Saturday, September 27, 2008

Paul Leonard Newman, January 26, 1925 – September 26, 2008

A great icon of film ( and racing, and philanthropy and just... life) died today. I was lucky enough to have had a few conversations with him in my own little career and I must say that the world has lost a truly wonderful human.

I met Mr. Newman working on an American Express / Super Bowl commercial many, many years ago. It happened to be one of the cushiest jobs of my professional life.

It was my job to get the film into the lab before cutoff. Cutoff is when they shut the lab down for the night in order to have dailies (exposed / printed film shot the day before) back to the production houses in the morning. If you miss cutoff and still want to see dailies that day, the company has to pony up some major bucks for the lab to do a daylight run.

As the commercial was shooting night shots a few hours north of L.A. in Bakersfield, this complicated the cutoff. If my memory serves, cutoff was around 4 a.m. And night in November meant the crew was shooting from 5 p.m. to 5 a.m. This meant the production company and agency could not see dailies from the entire night's shoot. They would have to break the film around 2 a.m. for me to run it back to L.A.

Add to the fact that we had a celebrity (Mr. Newman) and it was SUPER BOWL COMMERCIAL - you have no idea how much money and pressure is involved with these little mini - films - it was a tense set at times.

Super Bowl commercials can attract all kinds of talent you would never see in the advertising arena on a regular basis. Celebrities like the quick and pricey paycheck but they also like that the ad won't be run ad infinitum on television.

And, these commercials also attract directors from features who may be trying to break into the lucrative short form or just trying to ad a prestige shoot to their repertoire.

With the Am/Ex job, it was a director I had worked with since he started in commercials, only he had just shot his first feature film - a B movie comedy with B level talent at best! But because he had broken into features, suddenly his ego wouldn't fit in the door! He was such an ass - par for the course with this guy but much worse.

He came in with all these demands...unheard of for a commercial director - but he was now spoiled from shooting features. His biggest demand was his own motorhome.

So here they are, shooting freezing cold nights on a race track in Bakersfield and every time he yells, "Cut," the director heads for the warmth of his trailer.

I was pretty much a bystander in all of this. I would appear on set around 1 a.m., help out if needed or just stand around and watch, have breakfast and hit the road.

But I was so amused my Mr. Bigshot director's behavior. Everyone was ready to start and then realize, "Where's [director]?" "In his trailer."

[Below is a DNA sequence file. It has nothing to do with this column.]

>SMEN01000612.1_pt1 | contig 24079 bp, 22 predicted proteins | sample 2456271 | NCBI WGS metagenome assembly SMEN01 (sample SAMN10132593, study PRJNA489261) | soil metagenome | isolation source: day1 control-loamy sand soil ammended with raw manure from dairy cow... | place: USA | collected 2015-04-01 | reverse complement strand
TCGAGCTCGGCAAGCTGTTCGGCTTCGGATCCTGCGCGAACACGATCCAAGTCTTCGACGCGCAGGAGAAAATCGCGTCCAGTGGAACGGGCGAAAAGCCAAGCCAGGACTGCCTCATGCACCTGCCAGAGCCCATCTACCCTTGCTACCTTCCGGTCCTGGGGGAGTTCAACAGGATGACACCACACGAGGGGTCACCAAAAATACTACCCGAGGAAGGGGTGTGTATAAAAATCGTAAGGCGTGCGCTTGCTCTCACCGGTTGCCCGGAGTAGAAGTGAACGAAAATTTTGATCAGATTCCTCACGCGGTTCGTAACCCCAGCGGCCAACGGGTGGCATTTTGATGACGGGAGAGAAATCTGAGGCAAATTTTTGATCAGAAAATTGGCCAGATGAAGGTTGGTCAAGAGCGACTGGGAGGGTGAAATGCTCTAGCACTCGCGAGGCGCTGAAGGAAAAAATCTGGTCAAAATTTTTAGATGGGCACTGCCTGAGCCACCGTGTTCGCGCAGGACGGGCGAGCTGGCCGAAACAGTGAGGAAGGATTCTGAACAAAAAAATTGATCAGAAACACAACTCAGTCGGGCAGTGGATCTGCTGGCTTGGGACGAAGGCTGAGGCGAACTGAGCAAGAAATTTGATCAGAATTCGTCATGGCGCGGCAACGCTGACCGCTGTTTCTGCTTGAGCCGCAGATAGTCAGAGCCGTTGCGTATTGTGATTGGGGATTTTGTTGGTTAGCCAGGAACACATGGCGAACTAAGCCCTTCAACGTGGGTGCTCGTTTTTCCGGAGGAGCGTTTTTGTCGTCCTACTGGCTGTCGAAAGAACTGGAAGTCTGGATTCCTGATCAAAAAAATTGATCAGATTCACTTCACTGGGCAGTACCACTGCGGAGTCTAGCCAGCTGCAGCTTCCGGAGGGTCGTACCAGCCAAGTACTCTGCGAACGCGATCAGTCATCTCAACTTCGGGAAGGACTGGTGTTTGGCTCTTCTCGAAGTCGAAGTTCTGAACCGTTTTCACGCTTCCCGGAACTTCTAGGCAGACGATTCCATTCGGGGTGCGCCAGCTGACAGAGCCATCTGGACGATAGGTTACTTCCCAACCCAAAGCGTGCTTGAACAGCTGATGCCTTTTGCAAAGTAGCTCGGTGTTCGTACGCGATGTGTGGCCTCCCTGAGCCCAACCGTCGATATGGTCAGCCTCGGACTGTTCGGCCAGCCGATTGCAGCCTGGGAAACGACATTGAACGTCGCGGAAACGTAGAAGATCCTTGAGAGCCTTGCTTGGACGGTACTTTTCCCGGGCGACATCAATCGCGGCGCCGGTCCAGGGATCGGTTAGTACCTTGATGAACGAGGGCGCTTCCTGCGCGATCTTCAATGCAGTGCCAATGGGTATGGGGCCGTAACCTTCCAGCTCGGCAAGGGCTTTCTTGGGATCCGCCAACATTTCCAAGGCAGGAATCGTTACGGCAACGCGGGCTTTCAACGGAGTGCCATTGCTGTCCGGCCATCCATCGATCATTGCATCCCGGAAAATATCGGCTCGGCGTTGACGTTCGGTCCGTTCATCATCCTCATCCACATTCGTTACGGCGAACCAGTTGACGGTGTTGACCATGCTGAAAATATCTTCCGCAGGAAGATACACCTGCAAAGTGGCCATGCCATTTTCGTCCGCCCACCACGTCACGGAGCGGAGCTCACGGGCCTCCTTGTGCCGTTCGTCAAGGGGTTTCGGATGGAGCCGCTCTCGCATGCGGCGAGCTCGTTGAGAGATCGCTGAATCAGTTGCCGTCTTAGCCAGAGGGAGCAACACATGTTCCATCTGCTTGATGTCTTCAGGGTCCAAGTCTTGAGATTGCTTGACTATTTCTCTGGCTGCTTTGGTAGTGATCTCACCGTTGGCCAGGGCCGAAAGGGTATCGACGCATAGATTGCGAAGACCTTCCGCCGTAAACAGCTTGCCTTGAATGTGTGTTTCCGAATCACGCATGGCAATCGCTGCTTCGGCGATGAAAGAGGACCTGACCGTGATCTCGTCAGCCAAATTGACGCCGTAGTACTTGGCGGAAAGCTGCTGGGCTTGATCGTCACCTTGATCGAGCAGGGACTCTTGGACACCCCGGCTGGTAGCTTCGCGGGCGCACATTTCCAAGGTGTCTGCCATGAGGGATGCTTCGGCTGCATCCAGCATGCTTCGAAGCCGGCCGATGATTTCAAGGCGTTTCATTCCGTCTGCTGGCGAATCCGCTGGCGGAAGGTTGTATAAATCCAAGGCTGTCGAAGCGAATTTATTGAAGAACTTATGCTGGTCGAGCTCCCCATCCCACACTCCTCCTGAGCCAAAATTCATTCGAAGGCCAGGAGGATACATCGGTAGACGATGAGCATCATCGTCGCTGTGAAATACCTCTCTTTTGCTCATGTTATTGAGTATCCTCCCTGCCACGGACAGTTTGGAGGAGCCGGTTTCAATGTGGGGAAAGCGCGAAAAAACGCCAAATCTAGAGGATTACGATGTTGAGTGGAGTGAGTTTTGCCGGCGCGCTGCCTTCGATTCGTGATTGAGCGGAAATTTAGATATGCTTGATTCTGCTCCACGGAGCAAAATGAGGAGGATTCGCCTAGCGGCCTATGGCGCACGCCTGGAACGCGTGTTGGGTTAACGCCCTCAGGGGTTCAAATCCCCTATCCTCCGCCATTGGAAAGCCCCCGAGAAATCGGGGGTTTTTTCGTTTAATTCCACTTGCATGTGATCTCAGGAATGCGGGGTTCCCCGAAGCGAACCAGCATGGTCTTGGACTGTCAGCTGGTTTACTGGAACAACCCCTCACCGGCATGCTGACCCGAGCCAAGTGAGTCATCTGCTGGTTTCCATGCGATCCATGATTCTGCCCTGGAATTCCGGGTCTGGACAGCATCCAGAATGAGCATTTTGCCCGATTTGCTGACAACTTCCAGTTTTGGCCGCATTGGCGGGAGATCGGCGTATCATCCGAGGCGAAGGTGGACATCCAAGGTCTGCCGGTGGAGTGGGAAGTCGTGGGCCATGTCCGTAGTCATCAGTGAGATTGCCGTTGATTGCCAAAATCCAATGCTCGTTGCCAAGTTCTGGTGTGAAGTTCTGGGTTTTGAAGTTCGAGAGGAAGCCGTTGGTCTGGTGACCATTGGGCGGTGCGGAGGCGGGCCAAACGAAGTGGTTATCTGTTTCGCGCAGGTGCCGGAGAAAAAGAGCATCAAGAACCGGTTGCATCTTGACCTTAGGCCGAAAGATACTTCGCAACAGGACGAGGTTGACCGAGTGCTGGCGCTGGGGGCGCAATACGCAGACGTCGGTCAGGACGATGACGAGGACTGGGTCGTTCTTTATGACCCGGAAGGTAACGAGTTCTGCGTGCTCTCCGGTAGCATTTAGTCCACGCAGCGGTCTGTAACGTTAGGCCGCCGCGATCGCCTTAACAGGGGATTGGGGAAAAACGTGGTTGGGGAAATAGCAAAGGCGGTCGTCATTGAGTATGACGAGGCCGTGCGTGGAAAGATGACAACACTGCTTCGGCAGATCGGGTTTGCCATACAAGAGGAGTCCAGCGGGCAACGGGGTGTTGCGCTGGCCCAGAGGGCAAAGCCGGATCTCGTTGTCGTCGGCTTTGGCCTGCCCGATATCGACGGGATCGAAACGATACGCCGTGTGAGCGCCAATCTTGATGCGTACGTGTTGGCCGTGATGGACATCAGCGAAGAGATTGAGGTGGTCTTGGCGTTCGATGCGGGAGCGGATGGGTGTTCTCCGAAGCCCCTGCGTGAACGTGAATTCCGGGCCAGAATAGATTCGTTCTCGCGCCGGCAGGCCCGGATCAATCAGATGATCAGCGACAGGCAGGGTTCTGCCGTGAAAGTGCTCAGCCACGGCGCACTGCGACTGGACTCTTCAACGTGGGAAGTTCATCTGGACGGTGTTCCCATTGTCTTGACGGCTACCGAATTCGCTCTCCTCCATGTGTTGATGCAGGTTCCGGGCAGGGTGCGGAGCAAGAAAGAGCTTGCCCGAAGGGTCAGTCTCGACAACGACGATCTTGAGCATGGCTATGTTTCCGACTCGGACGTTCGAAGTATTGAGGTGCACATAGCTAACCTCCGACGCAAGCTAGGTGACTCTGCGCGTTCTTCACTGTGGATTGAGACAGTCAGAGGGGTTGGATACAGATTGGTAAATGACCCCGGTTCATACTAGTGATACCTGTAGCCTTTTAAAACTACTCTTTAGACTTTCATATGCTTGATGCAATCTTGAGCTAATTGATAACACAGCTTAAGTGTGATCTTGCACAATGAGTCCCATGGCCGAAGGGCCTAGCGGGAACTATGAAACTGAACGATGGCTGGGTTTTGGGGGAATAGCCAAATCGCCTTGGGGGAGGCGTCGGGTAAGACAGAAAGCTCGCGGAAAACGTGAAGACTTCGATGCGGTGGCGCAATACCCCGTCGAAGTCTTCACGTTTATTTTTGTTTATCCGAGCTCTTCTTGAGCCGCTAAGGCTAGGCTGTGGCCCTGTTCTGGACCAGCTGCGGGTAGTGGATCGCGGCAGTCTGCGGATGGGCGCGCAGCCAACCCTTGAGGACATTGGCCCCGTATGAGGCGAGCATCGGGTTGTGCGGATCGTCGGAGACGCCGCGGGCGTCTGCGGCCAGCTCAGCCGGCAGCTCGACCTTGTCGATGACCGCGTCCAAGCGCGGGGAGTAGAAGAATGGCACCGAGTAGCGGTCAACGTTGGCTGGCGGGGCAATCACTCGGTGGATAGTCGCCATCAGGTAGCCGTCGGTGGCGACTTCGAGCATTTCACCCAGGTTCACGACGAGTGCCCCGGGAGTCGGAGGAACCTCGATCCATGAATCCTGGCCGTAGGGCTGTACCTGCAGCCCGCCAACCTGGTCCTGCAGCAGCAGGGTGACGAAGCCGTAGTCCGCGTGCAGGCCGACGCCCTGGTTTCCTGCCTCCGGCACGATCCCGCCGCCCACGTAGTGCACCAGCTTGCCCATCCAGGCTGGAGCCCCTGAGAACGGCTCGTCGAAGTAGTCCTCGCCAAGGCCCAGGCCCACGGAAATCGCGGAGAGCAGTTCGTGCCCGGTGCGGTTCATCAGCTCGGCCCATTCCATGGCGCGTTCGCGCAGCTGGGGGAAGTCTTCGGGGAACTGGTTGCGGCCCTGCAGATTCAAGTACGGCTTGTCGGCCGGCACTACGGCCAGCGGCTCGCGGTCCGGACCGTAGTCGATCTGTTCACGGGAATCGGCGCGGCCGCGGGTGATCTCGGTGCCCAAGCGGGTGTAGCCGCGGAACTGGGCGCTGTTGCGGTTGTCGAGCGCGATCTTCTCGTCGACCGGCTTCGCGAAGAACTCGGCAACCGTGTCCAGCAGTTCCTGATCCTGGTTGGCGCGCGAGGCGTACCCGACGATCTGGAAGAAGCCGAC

You would have expected Mr. Newman to be in his trailer all the time too. But he wasn't. He stayed on that freezing track with the crew, chatting them up, racing mini - motorbikes and just being one of the guys.

I've always thought Mr. Newman was a fantastic actor, but I cannot say he rocked my world. That is...until I found myself staring down into those mesmerizing baby blues! [Swoon!!!]

The crew had broken for breakfast - pancakes. [Director] skulking in his trailer, the agency also had a trailer for warmth, the crew had a big tent and most of us production folks ducked into the production trailer. Suddenly, there was a banging on the door. (We were all sort of surprised as NO one knocks on the production office door.) I was closest to it, so I opened it.

All I could see were those blue eyes. Mr. Newman, stood there holding a plate of steaming pancakes.

"It's too quiet in my trailer. Can I eat here?"

"Of course!"

He sat his plate down on the corner of the desk where I was eating and just joined in. He asked us about our lives and told us about his. He talked about his wife, his daughters and even the pain of losing his only son to drugs. He talked about racing and charity. You had no doubt what or who he loved.

Mr. Newman would join us for breakfast every night like that. I'm certain all of us understood why he was such a great man.

And I'm equally certain, the world is a bit dimmer without those blue eyes shining.

5 comments:

ordinaryjanet said...

Nice story! His passing was one of the only times I've ever felt real sadness at an actor's death.

I hope TCM has a Paul Newman marathon, I want to see some of his early films again.

It's depressing that when I look at the current crop of "young talent", I don't see anyone who would deserve the title of "icon" in the future.

Duly Inspired said...

Seems he was a man among men. How nice that you have a personal and inspirational memory of him.

Pat Dempsey said...

I too enjoyed your story on Mr. Newman. What an Icon of a man

Actually I'm a big fan of all that you write.
I love your blog. Keep up the great work.

Velvet Sacks said...

Nice memories and a nice tribute to Paul Newman.

Can you believe that the 21-year-old in my office saw his picture on the cover of People Magazine, commented on how good looking he was, then said she'd never heard of him?

It's been a long time since you posted this. Are you taking an unofficial break like the rest of us, or are you sick again?

CreekHiker said...

Velvet, To be honest, I didn't think anyone was stopping by anymore...
that and job hunting is harshing my mellow.